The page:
48 suggests a more southern origin, perhaps near th e head waters of the St. Johns River (Figure 23). The 13C values for the local group range from .1 to .5 and average .7 0.6 (Table 2-5). The 13C values of the non-local group are more enriched, ranging from -8.7 to 12.8 with an average of -10.7 1.0 (Table 2-6). The two groups are significantly different in their 13C values (ANOVA, p=.0005). In terms of tooth dentine, the local group (n=8) has 15N values that range from 15.2 to 10.8 and an average of 13.6 1.4 (Table 2-5). The non-local group (n=15) has 15N values that range from 15.3 to 12.0 and an average of 13.2 0.9% (Table 2-6). The two groups are not significantly different in 15N values (ANOVA, p=.5774). We found no statistical differences in any of the three isotopic syst ems when separated by burial layer (Figure 2-4). Discussion Rank and Status Aten (1999) suggested differen ces in burials at Harris Creek may reflect difference in social rank. In many societies, elite individuals enjoy access to privileged foods; therefore we hypothesized that differences in diet between high er and lower status i ndividuals in the Harris Creek mound might be manifested in varying isotope ratios (Ambrose et al., 2003; White et al., 2001). Individuals with higher rank or status, evidenced by ex tended mortuary resulting in tightly flexed burials, may have experienced diffe rential access to protein sources, such as meat and marrow, than the more loosely flexed burials. This would result in higher 15N values. In addition, high status access to trad ed food resources from non-local environments such as coastal regions might yield less negative 13C values. Because 18O values are derived primarily from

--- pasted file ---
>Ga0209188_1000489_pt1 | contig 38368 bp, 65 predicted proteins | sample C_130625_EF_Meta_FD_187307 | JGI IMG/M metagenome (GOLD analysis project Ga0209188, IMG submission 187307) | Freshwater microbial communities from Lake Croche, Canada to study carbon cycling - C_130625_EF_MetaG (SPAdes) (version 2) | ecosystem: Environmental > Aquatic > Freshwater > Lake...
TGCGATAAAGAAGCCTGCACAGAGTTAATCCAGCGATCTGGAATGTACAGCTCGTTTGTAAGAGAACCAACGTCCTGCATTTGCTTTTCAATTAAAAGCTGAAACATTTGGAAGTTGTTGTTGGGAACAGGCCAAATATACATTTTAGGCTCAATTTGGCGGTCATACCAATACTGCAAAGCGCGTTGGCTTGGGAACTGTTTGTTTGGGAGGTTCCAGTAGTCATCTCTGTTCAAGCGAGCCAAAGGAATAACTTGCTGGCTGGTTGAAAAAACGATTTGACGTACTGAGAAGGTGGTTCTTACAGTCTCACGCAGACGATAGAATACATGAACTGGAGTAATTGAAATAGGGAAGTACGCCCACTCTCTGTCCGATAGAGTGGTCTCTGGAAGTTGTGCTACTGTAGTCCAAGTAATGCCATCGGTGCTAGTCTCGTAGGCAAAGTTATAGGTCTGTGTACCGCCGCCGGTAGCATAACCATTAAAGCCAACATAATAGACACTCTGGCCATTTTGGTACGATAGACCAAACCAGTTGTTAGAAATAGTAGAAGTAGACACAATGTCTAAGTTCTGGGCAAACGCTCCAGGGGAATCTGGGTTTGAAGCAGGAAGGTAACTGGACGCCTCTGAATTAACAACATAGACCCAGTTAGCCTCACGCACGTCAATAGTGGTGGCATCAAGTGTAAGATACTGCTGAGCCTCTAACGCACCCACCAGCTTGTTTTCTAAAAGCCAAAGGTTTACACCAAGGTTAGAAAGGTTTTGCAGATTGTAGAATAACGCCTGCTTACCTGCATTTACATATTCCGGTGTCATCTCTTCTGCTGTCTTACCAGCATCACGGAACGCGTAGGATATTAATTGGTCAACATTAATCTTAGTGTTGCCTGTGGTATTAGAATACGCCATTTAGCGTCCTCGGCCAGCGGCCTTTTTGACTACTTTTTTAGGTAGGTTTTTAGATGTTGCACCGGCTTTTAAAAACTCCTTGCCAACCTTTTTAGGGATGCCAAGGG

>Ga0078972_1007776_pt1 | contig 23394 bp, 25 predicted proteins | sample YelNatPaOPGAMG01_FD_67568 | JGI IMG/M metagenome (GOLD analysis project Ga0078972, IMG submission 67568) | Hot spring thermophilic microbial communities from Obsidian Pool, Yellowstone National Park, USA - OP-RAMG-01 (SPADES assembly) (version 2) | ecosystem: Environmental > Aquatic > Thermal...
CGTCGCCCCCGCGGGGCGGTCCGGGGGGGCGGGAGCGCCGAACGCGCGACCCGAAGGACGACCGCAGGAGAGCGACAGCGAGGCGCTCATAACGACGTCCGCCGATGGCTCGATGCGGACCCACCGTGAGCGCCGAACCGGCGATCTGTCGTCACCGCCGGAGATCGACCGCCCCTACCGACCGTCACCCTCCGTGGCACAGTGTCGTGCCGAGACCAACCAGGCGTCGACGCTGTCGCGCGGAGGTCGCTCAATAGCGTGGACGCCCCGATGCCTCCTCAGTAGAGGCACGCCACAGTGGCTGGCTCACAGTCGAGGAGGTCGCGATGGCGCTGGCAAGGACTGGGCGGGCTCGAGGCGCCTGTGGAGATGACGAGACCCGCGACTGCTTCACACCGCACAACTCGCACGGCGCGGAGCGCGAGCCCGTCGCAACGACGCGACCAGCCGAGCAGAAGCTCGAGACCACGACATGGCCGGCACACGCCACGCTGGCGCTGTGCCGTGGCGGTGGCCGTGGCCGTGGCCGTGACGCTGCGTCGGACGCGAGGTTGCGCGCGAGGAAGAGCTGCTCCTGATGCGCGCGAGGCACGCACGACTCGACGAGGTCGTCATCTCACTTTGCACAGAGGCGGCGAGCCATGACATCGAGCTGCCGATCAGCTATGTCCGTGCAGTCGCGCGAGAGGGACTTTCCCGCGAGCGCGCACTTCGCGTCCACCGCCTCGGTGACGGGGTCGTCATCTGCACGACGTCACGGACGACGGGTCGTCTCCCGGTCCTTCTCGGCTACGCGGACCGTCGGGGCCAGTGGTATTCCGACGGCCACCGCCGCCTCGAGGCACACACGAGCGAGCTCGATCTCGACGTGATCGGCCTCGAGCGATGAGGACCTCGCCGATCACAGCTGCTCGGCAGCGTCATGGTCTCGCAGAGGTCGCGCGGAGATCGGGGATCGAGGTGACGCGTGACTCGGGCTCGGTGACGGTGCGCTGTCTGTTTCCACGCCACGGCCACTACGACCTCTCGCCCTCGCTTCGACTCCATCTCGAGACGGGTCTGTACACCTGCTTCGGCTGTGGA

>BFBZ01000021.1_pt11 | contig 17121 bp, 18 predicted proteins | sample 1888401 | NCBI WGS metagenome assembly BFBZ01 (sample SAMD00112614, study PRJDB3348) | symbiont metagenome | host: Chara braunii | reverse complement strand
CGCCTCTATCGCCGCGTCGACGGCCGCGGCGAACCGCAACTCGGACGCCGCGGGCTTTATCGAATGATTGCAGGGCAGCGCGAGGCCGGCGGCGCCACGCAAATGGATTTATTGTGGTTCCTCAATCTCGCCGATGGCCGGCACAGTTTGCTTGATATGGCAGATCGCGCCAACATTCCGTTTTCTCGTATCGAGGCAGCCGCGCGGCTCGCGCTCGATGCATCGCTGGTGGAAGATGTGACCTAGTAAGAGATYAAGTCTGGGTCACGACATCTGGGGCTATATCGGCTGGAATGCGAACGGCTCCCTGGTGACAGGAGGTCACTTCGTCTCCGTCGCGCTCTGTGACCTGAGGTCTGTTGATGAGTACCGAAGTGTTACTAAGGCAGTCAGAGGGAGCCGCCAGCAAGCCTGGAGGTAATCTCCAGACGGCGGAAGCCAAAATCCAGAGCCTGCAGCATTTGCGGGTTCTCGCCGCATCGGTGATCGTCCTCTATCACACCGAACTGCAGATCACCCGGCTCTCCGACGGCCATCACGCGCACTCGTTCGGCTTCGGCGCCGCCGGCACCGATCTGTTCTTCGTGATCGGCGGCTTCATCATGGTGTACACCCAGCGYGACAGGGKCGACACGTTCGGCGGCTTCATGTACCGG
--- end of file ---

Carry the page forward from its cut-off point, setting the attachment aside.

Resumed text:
49 drinking water, rank or status-related differences are not manifested in 18OIW values of tooth enamel. Significant differences in 13C values (ANOVA, p = 0.04) and 18OIW values (ANOVA, p = 0.01) between primary and secondary burials at Harris Creek suggest these individuals consumed food and water from diff erent sources. Differences in 18O of drinking water are not consistent with rank related dietary differences. Instead, significant differences in 18OIW ratios from human molars suggest differe nt areas of childhood residence. All primary (loosely flexed) burials fall within the non-local range of 18OIW values, suggesting these individuals spent their childhood south of the Harri s Creek site (s ee Figure 2-2). The local group is composed entirely of secondary burials. There are no st atistically significant differences in 13C, 15N, or 18OIW values between primary and secondary burials within the non-local group, suggesting no signif icant dietary differences be tween the burial types when place of origin is controlled for. Additionally, though there are significant differences in 13C values between the local and non-local groups, there are no si gnificant differences in 15N values, suggesting that there is no significant difference in the trophic level of the dietary protein between groups. We propose that the isotopic evidence does not support status or rank related differences in diet between the primary and secondary burials, rather the differences are related to region of childhood residence. A more detailed study of differences in burial treatm ent at Harris Creek within the non-local southern group will be possible af ter ongoing detailed demographic work on the assemblage is completed. Settlement and Mobility Isotopic evidence reported above suggests the population inte rred at Harris Creek includes people who were born into at least two differe nt groups, one local and one non-local, perhaps